During the August 2017 elections Kenyatta (backed by Ruto) ran against Odinga once more. Kenyatta officially won the August vote with 54.2%. However, a petition was filed by the opposition at the Supreme Court claiming that the elections were fraud. It came as a large surprise when the Supreme Court in Kenya ruled that the organised elections were invalid due to irregularities in the electoral process that were considered large enough to jeopardise the integrity of the vote. This resulted in new elections being held on October 26th. Odinga did not participate in the election rerun. He claimed it would still be marred by the same flaws as the August vote. After the election Kenyatta was declared the winner with 98% of the vote according to the election commission. However, turnout was only 38% compared to 80% during the August elections. The current tensions over the elections have left Kenya strongly divided as violence related to the elections has already led to the death of up to 80 people. As a result, there is an increasing risk of further violence between ethnic groups. Nevertheless, it is not expected that the situation will escalate as it did after the elections in 2007. The main clashes after the 2007 election were between the Kikuyu and Kalenjin communities and these are currently united in the Jubilee Party of Uhuru Kenyatta. Nevertheless, the low turnout and the disputed process leading to the election are expected to undermine the credibility of Kenyatta’s mandate during his second five-year term. Therefore, it might limit his ability and willingness to push through the needed economic reforms and fiscal consolidation.
In Kenya there is a two-term limit on presidential elections. It is currently expected that Ruto will stand as a candidate for the presidential polls scheduled for 2022. If elected, he would likely continue the infrastructure based development of Kenya that Kenyatta is currently implementing. Given Odinga’s age (he is currently 72 years old), the current elections were probably his last chance at the presidency.
Uncertainty over EU trade agreement looms over economy
Kenya is a member of the East African Community (EAC) together with Burundi, Rwanda, South Sudan, Tanzania and Uganda. Within the EAC, its members are working towards economic integration. In 2010 import duties between the EAC countries were eliminated and the countries are slowly moving to remove non-tariff barriers.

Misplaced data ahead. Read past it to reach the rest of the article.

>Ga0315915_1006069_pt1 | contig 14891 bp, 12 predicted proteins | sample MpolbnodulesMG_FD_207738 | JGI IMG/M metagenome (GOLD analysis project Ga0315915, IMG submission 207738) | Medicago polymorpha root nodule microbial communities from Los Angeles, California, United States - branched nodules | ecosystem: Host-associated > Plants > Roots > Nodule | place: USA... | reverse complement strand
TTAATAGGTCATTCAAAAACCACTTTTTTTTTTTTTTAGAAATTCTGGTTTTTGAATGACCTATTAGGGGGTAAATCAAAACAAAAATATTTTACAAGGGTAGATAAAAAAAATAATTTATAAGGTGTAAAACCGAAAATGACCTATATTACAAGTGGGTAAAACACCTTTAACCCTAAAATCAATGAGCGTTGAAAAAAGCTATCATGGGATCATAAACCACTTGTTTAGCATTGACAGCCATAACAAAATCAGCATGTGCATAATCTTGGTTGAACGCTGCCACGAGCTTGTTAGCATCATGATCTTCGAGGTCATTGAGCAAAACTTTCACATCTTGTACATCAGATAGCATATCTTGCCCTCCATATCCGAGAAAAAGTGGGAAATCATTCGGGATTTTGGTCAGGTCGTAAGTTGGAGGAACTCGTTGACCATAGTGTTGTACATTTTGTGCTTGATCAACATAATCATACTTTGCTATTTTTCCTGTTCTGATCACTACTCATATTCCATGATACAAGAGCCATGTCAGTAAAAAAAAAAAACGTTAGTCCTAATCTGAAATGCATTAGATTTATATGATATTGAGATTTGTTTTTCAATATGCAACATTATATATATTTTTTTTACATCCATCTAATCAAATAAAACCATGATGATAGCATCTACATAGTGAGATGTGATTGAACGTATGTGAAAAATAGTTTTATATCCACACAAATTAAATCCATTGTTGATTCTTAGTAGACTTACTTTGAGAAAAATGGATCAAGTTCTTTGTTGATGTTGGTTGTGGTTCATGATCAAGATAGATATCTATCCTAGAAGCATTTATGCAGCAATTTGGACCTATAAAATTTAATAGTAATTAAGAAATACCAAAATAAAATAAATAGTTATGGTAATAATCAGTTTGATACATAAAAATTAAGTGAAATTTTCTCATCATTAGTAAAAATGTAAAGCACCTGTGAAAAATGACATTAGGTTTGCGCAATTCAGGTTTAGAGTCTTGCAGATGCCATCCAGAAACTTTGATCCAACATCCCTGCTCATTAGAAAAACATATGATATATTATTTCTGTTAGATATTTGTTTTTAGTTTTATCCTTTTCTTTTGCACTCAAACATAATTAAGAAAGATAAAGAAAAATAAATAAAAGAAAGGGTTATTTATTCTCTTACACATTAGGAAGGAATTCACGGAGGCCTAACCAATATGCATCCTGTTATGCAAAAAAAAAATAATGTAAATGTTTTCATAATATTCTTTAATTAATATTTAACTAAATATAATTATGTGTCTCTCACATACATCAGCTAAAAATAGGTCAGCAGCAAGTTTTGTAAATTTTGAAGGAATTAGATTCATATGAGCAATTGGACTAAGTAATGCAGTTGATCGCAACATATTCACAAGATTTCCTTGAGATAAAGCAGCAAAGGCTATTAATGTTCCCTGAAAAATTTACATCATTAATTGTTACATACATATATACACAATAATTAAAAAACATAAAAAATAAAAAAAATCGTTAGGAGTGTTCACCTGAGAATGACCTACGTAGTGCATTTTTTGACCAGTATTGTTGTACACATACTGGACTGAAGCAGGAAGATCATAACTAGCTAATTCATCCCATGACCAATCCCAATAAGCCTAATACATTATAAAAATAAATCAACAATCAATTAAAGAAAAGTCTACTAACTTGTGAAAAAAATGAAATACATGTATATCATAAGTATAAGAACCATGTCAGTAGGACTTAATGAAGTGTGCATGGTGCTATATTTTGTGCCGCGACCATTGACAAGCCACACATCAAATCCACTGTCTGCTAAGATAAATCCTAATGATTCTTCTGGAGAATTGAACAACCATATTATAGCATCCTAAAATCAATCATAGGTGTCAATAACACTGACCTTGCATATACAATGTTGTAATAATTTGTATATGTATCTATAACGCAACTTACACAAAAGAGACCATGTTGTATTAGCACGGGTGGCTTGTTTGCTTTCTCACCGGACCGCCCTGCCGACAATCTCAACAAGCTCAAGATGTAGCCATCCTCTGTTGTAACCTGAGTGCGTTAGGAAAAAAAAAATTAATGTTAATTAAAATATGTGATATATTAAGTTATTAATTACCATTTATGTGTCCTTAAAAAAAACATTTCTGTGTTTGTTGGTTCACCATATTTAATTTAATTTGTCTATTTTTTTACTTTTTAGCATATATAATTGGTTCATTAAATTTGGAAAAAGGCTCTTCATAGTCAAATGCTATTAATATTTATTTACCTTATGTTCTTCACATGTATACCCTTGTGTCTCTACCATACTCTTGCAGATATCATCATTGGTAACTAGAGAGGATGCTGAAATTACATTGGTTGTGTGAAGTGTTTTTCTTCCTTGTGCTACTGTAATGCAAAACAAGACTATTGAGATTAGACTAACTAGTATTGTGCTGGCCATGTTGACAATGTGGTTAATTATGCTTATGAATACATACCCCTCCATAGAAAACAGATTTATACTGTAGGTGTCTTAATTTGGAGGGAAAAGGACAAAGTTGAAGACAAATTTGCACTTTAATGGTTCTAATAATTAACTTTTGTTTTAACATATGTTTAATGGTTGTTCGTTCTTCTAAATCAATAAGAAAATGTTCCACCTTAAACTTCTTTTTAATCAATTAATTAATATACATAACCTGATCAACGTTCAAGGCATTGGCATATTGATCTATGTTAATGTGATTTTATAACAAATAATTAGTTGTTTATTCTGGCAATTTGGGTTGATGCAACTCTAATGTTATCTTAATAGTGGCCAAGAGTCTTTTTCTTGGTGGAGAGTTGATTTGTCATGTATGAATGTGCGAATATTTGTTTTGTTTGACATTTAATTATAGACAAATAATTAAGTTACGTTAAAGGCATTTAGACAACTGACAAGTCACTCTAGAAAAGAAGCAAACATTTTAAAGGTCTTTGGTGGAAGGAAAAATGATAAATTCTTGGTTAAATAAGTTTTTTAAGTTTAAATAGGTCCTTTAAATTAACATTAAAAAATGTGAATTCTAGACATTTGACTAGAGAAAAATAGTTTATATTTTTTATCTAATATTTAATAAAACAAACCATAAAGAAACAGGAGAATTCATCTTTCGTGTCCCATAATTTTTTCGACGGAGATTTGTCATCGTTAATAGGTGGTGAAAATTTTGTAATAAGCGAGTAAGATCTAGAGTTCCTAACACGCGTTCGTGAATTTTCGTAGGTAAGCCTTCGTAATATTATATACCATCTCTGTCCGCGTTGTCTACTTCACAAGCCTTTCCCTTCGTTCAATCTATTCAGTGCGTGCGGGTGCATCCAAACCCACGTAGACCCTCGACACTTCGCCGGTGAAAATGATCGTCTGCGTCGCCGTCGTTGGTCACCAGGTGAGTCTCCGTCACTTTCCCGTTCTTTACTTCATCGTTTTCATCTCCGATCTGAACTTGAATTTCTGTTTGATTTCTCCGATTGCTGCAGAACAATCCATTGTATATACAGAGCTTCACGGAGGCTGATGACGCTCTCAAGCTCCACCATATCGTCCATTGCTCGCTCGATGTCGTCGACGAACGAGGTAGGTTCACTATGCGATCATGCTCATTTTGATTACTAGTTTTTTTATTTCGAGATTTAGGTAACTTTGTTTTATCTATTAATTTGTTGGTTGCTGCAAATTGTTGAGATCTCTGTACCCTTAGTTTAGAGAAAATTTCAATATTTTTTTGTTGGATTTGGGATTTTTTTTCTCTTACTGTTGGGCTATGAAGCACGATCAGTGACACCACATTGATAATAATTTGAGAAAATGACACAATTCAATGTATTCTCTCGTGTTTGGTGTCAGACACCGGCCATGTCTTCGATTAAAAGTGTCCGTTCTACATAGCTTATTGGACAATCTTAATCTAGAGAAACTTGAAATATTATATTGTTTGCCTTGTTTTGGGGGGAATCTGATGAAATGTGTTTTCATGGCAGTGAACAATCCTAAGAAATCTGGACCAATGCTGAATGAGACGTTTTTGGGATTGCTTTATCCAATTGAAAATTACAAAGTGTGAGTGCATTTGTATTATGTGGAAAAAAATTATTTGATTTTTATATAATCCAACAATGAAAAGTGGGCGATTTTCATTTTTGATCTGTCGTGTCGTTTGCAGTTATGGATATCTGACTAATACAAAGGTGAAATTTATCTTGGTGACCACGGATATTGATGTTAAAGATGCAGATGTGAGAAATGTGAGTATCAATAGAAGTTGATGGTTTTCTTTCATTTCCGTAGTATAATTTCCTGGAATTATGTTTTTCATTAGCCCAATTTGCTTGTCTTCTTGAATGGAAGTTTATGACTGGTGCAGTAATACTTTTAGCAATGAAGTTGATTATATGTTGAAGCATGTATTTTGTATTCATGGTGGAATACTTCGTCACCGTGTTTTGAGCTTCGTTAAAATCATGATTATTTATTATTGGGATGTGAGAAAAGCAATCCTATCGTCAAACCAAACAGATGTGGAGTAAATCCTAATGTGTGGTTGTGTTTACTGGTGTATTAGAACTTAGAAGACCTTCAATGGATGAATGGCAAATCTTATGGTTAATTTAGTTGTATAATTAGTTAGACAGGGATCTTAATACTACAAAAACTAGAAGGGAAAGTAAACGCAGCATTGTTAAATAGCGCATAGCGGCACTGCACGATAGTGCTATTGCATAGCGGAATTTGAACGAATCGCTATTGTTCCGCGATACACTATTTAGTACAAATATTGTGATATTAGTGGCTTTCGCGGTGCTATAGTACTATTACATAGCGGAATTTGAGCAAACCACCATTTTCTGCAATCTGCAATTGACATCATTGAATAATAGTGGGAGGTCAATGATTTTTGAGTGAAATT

In recent years, the EAC has negotiated a free trade agreement with the EU (Economic Partnership Agreement or EPA). Negotiations were concluded in October 2014, but while the agreement should have been ratified by October 2016, this has not yet happened. The EPA with the EU needs to be ratified by all members of the EAC, but only Kenya and Rwanda have done this so far. Opposition to the agreement has increased, especially in Tanzania but also in Uganda. In Tanzania, the opposition to the agreement is mainly driven by the fear that the Tanzanian companies will not be able to compete with EU companies and because the government is opposed to the inclusion of rules that guarantee access to primary resources for EU companies. The talks seem to be deadlocked and there is currently little sign of a solution. This has important implications for Kenya due to the fact that it is the only country in the EAC that does not classify as a Least Developed Country (LDC). LDC’s have duty-free and quota-free access to the EU market under the Everything But Arms scheme. Given that Kenya is no longer a LDC, it risks losing duty-free and quota-free access to the EU market. This would be problematic given the importance of the EU market for Kenya. Around 22% of its total exports are destined for the EU, with coffee and horticulture exports being the main products exported to the EU. Currently, Kenya still enjoys duty-free and quota-free access to the EU market given that the EPA with the EAC is still considered to be in the process of being signed, but this could be annulled if the EPA does not materialise. The Everything But Arms scheme is also reducing the incentive of other EAC members to ratify the EPA with the EU given that they still are classified as LDC’s.
Additional worries for Kenya’s export capacity arise from the fact that the country is losing market share in the EAC countries. Since 2013 exports of goods to the EAC countries have contracted by almost 20% while total imports of these countries has increased. This is mainly due to reduced agricultural and manufacturing exports. The reason for this is the increased competition from East Asian and Chinese exporters. This is a worrying development given that the EAC is currently its largest export market.
Economic growth driven by infrastructure projects